Synopsis – A superstitious mother is convinced that her daughter’s new boyfriend is the reincarnation of a man who tried to kill her 30 years ago.
My Take – While it would be an understatement to remark that the first two films, The Lie and Black Box, released under the Amazon/Blumhouse venture, appropriately titled Welcome to the Blumhouse, despite their potential, ended up being underwhelming, nevertheless I kept my excitement alive for their next roll out, mainly as it home, with Indian characters and sensibilities.
Meaning, by belonging to the culture I do know the importance superstitions and astrology continue to hold till date irrespective of the educated class or not. And add to that a supernatural tinge, backed by a western production, this one seemed to be right up my alley. Unfortunately, this one too is lacking of the Blumhouse name.
Originally written as an Audible drama by Madhuri Shekar, this Elan and Rajeev Dassani directed film, which also has Indian actress Priyanka Chopra Jonas as an executive producer, definitely has an interesting concept, weaving in elements of Indian religions, customs and folklore. But sadly, the film just pulls a few too many punches to really land as more than a subpar and over-the-top melodrama.
Sure, it makes for an engaging watch, even though it is not overtly terrifying. But one must wonder only if the film had kept the supernatural element dealing with the reincarnation as its primary focus and not play second fiddle to the domestic and familial aspects of the story, the results would have varied.
The story follows Usha (Sarita Choudhary), a superstitious woman who with her husband, Krishnan (Bernard White), has recently moved back to India after spending a good part of three decades in the United States of America, while Pallavi (Sunita Mani), their 29-year-old daughter stayed back. Though now there is a good amount of distance between the two, despite their constant differences, Usha and Pallavi continue to remain very close. With their biggest topics of squabble being Pallavi’s unmarried status and Usha’s over-protectiveness.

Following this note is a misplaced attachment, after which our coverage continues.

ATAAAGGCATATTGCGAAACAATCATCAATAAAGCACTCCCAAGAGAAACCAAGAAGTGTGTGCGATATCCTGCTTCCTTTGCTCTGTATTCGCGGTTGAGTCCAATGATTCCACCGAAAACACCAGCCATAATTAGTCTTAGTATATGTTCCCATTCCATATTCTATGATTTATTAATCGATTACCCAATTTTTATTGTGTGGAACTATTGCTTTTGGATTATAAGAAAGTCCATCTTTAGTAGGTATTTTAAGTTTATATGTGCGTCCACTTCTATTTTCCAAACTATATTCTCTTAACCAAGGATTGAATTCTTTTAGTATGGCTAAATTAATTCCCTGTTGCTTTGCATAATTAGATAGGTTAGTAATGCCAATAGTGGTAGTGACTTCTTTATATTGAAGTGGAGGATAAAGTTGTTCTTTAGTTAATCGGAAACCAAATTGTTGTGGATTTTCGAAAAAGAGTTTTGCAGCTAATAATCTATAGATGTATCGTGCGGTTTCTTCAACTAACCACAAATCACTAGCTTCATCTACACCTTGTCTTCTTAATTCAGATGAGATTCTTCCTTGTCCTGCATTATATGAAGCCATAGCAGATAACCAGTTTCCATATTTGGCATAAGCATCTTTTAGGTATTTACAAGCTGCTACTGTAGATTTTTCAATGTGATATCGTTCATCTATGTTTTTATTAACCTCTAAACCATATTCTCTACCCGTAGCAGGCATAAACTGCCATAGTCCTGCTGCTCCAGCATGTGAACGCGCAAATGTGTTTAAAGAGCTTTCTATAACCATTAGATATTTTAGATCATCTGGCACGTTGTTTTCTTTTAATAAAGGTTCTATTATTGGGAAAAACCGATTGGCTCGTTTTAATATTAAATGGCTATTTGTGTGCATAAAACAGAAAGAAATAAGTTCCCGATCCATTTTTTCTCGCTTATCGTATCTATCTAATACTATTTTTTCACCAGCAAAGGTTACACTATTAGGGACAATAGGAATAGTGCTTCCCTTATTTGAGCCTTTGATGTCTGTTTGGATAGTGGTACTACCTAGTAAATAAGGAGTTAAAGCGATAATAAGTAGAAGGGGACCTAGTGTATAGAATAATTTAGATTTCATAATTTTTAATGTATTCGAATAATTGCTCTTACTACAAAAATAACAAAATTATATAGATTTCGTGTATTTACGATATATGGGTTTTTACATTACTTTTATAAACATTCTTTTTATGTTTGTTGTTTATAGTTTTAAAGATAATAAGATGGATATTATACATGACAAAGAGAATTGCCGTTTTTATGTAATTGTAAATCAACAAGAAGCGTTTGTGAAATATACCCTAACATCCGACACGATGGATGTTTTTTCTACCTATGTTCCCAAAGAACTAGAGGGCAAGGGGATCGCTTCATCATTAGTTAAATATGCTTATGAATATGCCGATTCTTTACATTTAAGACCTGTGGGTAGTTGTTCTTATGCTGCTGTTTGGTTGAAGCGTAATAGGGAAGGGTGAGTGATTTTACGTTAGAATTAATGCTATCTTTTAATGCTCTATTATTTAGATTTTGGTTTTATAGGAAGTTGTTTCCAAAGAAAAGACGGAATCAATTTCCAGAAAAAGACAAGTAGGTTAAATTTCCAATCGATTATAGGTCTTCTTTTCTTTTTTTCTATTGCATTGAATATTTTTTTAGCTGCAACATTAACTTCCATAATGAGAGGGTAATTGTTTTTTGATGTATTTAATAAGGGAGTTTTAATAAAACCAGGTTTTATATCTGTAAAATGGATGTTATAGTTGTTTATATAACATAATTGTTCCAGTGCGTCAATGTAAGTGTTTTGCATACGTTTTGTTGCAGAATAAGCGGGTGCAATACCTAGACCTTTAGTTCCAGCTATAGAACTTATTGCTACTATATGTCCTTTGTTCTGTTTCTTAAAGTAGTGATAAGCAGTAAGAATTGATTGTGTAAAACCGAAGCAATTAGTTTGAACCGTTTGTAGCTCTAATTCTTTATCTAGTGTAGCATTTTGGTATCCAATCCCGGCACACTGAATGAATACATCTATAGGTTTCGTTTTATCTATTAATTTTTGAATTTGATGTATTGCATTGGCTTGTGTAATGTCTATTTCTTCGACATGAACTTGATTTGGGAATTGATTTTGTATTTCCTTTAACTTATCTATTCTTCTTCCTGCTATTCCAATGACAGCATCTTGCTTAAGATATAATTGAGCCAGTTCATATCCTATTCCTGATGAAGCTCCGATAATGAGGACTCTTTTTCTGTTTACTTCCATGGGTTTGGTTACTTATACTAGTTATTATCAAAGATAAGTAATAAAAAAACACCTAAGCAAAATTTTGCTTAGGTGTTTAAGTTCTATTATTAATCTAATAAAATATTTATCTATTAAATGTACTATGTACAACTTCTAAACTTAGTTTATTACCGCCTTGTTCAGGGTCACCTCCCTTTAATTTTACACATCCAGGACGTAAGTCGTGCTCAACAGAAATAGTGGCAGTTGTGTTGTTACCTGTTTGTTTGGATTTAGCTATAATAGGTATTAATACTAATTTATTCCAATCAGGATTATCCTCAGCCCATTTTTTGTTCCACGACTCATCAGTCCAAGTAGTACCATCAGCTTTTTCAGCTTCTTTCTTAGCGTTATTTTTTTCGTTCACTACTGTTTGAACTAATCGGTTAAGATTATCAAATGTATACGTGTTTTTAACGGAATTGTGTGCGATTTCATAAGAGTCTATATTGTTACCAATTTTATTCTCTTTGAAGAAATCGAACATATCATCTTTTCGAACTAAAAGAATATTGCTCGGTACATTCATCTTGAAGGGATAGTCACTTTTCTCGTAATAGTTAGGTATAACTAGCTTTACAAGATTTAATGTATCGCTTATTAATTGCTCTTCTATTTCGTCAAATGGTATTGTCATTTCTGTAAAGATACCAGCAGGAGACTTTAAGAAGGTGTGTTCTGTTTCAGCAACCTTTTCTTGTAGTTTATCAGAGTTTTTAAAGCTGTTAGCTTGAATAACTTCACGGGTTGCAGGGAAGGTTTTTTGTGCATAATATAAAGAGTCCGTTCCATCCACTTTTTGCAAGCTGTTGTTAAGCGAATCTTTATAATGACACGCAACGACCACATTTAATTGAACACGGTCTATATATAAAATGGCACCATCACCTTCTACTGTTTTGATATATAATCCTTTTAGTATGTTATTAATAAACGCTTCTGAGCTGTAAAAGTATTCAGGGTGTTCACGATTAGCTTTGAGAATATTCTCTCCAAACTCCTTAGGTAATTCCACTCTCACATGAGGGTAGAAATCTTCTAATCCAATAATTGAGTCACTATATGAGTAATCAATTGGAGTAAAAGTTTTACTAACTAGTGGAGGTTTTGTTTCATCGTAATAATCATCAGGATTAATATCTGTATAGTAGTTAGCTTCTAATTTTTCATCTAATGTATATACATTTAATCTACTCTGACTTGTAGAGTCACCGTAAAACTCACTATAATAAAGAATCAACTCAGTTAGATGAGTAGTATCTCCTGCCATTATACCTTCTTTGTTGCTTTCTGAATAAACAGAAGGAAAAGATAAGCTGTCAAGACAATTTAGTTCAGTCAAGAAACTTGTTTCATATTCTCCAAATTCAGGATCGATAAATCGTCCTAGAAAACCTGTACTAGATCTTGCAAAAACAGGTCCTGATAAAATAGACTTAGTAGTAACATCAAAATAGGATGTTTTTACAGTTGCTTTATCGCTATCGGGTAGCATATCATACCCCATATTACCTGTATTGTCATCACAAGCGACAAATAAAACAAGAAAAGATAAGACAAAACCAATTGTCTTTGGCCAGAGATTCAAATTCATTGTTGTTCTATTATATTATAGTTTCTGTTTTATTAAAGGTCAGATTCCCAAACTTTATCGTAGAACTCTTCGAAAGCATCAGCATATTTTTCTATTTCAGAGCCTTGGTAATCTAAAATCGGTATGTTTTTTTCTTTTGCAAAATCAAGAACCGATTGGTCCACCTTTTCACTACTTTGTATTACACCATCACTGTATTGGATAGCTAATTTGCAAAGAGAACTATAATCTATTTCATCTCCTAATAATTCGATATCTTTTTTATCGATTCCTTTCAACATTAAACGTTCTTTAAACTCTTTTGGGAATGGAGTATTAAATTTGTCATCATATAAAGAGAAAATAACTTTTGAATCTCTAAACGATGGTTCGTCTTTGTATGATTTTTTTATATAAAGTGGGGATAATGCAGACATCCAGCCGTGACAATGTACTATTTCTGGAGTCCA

However, things begin to change when Pallavi falls for Sandeep (Omar Maskati), a handsome, wealthy, and charismatic young Indian man, who ticks all boxes of being a dream groom for any Indian parent. But Usha can’t shake the feeling that Sandeep isn’t what he seems. And based on several conversations, she begins to suspect that her daughter’s new beau is none other than the reincarnation of a man who tried to kill her three decades back.
As a story this one definitely sounds compelling, but in trying to make it adhere to traditional horror-thriller tropes, the film comes up substantially short. Mainly as it appears to be more character-driven, but the script doesn’t deliver in this regard either. Personally, I did like the Indian touch writer Madhuri Shekar brought to the film. For examples, we see a helicopter parent in Usha who believes that her daughter is cursed.
From rituals to totems, she does all she can to protect Pallavi. Usha’s paranoia is also visible in her lifestyle. Even her cushion covers have the ‘evil eye’ symbol on them. It was important to have an Indian writer pen down this story because as a writer Shekar understands how deep-rooted superstitions can be in Indian society.
But, despite a couple of supernatural elements, there is nothing remotely scary or spooky about the film, as it works more as a mystery thriller, with the suspense revolving around Sandeep’s intentions, hereby offering much more in the way of melodrama than legitimate thrills and chills. Yet in that too the film is very much predictable and straightforward to guess where it is heading. Mainly as the writing is pretty ordinary.
The relationship between Pallavi and is very much rushed, right from their accidental meetup to their moving in together. It also doesn’t help that save for a creepy telephonic conversation with Usha, there are no hints to why she thinks Sandeep is who she thinks is. Of course, her concerns are justified, but the way the film gets around to revealing this is so lazy and uninspired that it borders on comical. Which is a shame as the film does benefit from an extremely talented cast.
Veteran character actress Sarita Choudhury and up-and-comer Sunita Mani are both strong and share some great chemistry despite being in the same frame only in the last few minutes of the film. Omar Maskati plays a switcheroo from being bland to intriguing in every other frame, as he’s tasked with constantly tipping between charming mystery man and nefarious baddie, depending on who he’s with and how he wants to make them feel. While Maskati does an adequate job in the end, a better actor and character would have played wonders for the film.
However, Bernard White is quite likable as Usha’s understanding husband, who simply wants to keep his family together. On the whole, ‘Evil Eye’ is a campy and predictable horror thriller let down by its over-familiar writing.
Rated – NR
Run Time – 90 minutes